Obama's unwise slap at Supreme Court galvanizes Republicans

Richard G. Carter | 10/12/2012, 4:17 p.m.
"Politics requires the skill to get someone else to do the unthinkable for you..."--Kenneth Branagh,...
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As a result, there have been many, many letters to the editor in daily newspapers taking the president to task for his wrong-headed rant. Here's a sampling:

"Obama states it would be extraordinary if Obamacare were overturned. Could it be that the president does not know that more than 150 laws have been overturned by the Supreme Court over the years?"

"The president claims his health care law should be upheld because it had a strong majority in the democratically elected Congress. The only thing we know is that 100 percent of Congress didn't read it before they voted on it."

"It is almost beyond belief that the president, supposedly a constitutional law professor, would apparently try to threaten the Supreme Court for performing its constitutional role."

"Obama's sad attempt to influence and degrade the Supreme Court in order to prop up his health care failure known as Obamacare continues to demonstrate that he remains a colossal blamer and whiner."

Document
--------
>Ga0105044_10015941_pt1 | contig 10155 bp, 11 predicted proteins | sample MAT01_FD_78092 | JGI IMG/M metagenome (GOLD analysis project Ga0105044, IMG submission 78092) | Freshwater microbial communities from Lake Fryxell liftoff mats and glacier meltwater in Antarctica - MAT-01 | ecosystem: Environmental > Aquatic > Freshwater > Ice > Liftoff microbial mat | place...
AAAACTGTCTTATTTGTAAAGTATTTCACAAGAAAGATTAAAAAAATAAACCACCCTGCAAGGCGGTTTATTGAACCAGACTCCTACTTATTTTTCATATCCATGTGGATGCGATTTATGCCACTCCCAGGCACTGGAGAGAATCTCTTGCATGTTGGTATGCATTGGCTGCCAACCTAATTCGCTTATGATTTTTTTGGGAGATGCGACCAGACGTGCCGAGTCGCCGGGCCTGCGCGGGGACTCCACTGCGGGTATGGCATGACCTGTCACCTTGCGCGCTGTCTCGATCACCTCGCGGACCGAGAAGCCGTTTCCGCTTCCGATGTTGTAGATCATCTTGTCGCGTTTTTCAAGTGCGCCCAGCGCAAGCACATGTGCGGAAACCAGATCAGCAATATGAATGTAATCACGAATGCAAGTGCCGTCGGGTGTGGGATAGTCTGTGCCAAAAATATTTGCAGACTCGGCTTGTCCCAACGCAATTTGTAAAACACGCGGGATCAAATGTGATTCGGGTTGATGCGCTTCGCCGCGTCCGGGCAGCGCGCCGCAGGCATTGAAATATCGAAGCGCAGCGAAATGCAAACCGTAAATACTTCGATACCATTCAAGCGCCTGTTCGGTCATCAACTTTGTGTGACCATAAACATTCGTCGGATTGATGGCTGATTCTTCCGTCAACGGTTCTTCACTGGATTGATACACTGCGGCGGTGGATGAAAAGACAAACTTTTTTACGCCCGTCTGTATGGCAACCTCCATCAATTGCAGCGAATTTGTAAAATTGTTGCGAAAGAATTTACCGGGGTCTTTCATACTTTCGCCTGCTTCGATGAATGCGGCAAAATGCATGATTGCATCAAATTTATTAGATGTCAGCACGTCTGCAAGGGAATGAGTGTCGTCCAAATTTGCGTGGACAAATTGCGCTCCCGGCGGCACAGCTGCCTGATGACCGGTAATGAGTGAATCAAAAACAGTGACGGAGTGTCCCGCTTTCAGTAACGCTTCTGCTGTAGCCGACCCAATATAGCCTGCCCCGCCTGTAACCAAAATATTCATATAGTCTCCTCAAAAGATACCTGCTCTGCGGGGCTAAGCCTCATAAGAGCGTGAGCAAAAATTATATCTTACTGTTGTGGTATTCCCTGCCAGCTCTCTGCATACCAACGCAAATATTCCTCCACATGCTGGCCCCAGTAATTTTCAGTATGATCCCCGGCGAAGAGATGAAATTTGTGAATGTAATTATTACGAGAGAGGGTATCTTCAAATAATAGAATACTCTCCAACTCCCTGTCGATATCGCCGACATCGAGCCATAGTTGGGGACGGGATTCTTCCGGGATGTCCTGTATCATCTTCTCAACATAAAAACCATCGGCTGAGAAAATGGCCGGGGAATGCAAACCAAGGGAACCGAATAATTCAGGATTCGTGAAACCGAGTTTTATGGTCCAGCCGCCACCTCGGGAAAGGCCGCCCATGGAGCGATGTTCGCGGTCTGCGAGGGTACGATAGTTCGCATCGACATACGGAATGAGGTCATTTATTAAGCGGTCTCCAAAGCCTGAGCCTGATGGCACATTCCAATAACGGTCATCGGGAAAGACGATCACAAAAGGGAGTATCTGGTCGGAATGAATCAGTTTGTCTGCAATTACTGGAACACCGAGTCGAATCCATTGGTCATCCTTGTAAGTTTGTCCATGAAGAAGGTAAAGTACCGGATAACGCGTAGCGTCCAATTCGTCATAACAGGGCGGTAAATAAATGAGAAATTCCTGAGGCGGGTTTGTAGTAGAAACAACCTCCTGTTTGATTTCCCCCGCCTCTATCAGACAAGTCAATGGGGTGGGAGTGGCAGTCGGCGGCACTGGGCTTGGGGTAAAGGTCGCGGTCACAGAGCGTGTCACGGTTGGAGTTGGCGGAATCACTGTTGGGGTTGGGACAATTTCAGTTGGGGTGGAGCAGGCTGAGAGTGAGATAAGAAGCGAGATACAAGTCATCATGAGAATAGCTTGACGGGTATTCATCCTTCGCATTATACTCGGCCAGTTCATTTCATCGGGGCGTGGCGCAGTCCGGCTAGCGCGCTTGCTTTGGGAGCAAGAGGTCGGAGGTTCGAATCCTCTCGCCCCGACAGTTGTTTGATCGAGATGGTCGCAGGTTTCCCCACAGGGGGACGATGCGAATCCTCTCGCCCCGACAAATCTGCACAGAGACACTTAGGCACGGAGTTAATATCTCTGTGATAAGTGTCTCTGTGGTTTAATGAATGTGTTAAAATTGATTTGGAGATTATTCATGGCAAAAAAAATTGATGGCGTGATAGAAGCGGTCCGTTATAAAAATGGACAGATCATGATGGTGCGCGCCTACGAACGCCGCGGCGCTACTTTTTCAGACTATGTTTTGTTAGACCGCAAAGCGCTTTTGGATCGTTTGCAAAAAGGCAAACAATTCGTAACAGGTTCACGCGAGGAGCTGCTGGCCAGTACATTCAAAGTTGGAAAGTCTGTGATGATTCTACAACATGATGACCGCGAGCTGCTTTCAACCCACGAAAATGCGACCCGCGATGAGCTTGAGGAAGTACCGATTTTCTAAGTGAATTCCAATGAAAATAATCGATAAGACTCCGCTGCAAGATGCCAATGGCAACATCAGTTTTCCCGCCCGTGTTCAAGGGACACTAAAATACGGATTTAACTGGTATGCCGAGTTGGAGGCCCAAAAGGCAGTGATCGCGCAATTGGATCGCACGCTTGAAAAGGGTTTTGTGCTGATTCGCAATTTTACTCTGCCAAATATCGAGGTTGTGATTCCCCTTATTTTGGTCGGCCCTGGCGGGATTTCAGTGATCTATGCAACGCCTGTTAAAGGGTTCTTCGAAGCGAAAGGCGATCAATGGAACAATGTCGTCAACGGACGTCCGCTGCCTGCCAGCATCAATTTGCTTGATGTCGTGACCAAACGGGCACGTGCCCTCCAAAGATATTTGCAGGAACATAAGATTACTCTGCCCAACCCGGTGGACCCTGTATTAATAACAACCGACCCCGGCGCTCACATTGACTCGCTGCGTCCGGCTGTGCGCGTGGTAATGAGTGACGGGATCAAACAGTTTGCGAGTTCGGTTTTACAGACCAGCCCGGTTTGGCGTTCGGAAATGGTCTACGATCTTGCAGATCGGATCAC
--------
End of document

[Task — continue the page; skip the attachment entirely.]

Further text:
"There he goes again, our presumptuous president stating how the justices should rule on the health care bill, as if the balance of powers doesn't matter."

None of this has been lost on Republicans and Romney. Indeed, a dour Obama plays into Romney's hands as the president comes across as increasingly strident, shrill and arrogant in campaign speeches. Voters don't respond well to perceived anger and bitterness on the part of any candidate for any office.

Romney's strength is private business sector experience yet he lacks charisma. In order to win the upcoming candidate debates with Obama, he must own the stage. However, the president is demonstrably woeful without teleprompters and gets testy under pressure.

Given Obama's sinking job approval numbers, bad economy, huge budget deficit, high gas prices, high unemployment and abysmal record on jobs, he should tone down his rhetoric. What became of "more civility in our discourse?" Where is "hope and change?"

Bottom line: Like the great game of poker, you've got to know when to hold 'em and know when to fold 'em. Think about it. And that's the name of that tune.